dipole array, linear | 3-3.8 | sinuous, dual polarized | 3-3.6 |

dipole | 3-3.3 | slot, guide fed | 3-3.9 |

discone | 3-3.4 | slot, cavity backed | 3-3.9 |

dual polarized sinuous | 3-3.6 | spiral, 4 arm conical | 3-3.6 |

guide fed slot | 3-3.9 | spiral, conical | 3-3.5 |

helix, normal mode | 3-3.5 | spiral, cavity backed | 3-3.5 |

helix, axial mode | 3-3.5 | square loop | 3-3.4 |

horn | 3-3.7 | vee | 3-3.3 |

linear dipole array | 3-3.8 | yagi | 3-3.8 |

Antenna Type | Radiation Pattern | Characteristics |

MONOPOLEPolarization: Linear Typical Half-Power Beamwidth Typical Gain: 2-6 dB at best Bandwidth: 10% or 1.1:1 Frequency Limit Remarks: Polarization changes to horizontal if rotated to horizontal |
||

λ/2 DIPOLEPolarization: Linear Typical Half-Power Beamwidth Typical Gain: 2 dB Bandwidth: 10% or 1.1:1 Frequency Limit Remarks: Pattern and lobing changes significantly with L/f. Used as a gain reference < 2 GHz. |

Figure 1

Antenna Type | Radiation Pattern | Characteristics |

VEEPolarization: Linear Typical Half-Power Beamwidth Typical Gain: 2 to 7 dB Bandwidth: "Broadband" Frequency Limit Remarks: 24 kHz versions are known to exist. Terminations may be used to reduce backlobes. |
||

RHOMBICPolarization: Linear Typical Half-Power Beamwidth Typical Gain: 3 dB Bandwidth: "Broadband" Frequency Limit Remarks: Termination resistance used to reduce backlobes. |

Figure 2

Figure 3

Antenna Type | Radiation Pattern | Characteristics |

DISCONEPolarization: Linear Typical Half-Power Beamwidth: Typical Gain: 0-4 dB Bandwidth: 100% or 3:1 Frequency Limit: |
||

ALFORD LOOPPolarization: Linear Typical Half-Power Beamwidth: Typical Gain: -1 dB Bandwidth: 67% or 2:1 Frequency Limit: |

Figure 4

Figure 5

Figure 6

Antenna Type | Radiation Pattern | Characteristics |

4 ARM CONICAL SPIRALPolarization: Circular Typical Half-Power Beamwidth: Typical Gain: 0 dB Bandwidth: 120% or 4:1 Frequency Limit: |
||

DUAL POLARIZED SINUOUSPolarization: Dual vertical or horizontal or dual Circular right hand or left hand with hybrid Typical Half-Power Beamwidth: Typical Gain: 2 dB Bandwidth: 163% or 10:1 Frequency Limit: |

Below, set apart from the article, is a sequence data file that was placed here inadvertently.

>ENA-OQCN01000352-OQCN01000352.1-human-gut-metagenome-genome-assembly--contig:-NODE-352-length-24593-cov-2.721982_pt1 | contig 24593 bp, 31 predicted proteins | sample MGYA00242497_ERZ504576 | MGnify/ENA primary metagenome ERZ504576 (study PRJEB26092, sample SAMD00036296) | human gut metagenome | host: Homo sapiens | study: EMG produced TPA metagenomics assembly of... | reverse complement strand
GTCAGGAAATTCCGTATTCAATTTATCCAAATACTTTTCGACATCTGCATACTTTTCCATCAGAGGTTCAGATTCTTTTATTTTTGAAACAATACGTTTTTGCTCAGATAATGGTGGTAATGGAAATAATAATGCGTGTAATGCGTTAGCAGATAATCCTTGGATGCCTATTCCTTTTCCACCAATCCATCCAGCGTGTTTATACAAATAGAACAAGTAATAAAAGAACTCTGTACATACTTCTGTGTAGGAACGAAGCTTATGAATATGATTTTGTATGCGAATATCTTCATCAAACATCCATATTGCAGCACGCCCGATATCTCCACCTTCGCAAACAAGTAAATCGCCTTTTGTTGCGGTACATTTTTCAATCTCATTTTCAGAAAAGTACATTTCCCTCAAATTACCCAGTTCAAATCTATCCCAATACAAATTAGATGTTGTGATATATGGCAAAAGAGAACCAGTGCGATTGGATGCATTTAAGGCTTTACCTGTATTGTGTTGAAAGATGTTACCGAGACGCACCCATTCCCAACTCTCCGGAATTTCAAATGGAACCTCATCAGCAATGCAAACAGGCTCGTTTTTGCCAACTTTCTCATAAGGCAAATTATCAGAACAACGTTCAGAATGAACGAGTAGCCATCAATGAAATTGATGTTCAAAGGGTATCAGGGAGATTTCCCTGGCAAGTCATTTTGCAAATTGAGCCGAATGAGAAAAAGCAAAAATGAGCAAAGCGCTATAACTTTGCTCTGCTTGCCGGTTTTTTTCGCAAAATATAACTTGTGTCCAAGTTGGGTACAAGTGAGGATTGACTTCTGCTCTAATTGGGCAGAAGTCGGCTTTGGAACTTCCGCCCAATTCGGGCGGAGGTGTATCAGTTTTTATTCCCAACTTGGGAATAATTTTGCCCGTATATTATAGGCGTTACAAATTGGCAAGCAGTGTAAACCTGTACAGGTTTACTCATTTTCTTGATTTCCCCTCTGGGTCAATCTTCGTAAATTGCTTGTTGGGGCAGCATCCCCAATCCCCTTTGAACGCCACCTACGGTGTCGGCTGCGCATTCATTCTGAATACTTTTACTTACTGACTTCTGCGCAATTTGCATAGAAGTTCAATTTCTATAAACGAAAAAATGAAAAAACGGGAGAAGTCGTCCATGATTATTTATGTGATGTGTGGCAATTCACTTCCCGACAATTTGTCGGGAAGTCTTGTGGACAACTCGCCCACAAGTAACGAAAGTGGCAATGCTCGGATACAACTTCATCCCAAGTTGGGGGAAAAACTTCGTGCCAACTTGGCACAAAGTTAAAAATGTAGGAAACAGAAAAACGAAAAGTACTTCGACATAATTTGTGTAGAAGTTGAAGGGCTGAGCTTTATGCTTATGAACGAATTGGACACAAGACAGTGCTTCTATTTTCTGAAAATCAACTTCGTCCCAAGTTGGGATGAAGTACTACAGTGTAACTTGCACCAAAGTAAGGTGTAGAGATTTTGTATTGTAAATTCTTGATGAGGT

Figure 7

Antenna Type | Radiation Pattern | Characteristics |

BICONICALPolarization: Linear, Typical Half-Power Beamwidth: Typical Gain: 0-4 dB Bandwidth: 120% or 4:1 Frequency Limit: |
||

BICONICAL W/POLARIZERPolarization: Circular, Typical Half-Power Beamwidth: Typical Gain: -3 to 1 dB Bandwidth: 100% or 3:1 Frequency Limit: |

Figure 8

Antenna Type | Radiation Pattern | Characteristics |

HORN Polarization: Linear Typical Half-Power Beamwidth: Typical Gain: 5 to 20 dB Bandwidth: Frequency Limit: |
||

HORN W/POLARIZER Polarization: Circular, Typical Half-Power Beamwidth: Typical Gain: 5 to 10 dB Bandwidth: 60% or 2:1 Frequency Limit: |

Figure 9

Antenna Type | Radiation Pattern | Characteristics |

PARABOLIC (Prime) Polarization: Typical Half-Power Beamwidth: Typical Gain: 20 to 30 dB Bandwidth: 33% or 1.4:1 Frequency Limit: |
||

PARABOLIC Polarization: Typical Half-Power Beamwidth: Typical Gain: 20 to 30 dB Bandwidth: 33% or 1.4:1 Frequency Limit: |

Figure 10

Antenna Type | Radiation Pattern | Characteristics |

YAGI Polarization: Linear Typical Half-Power Beamwidth Typical Gain: 5 to 15 dB Bandwidth: 5% or 1.05:1 Frequency Limit: |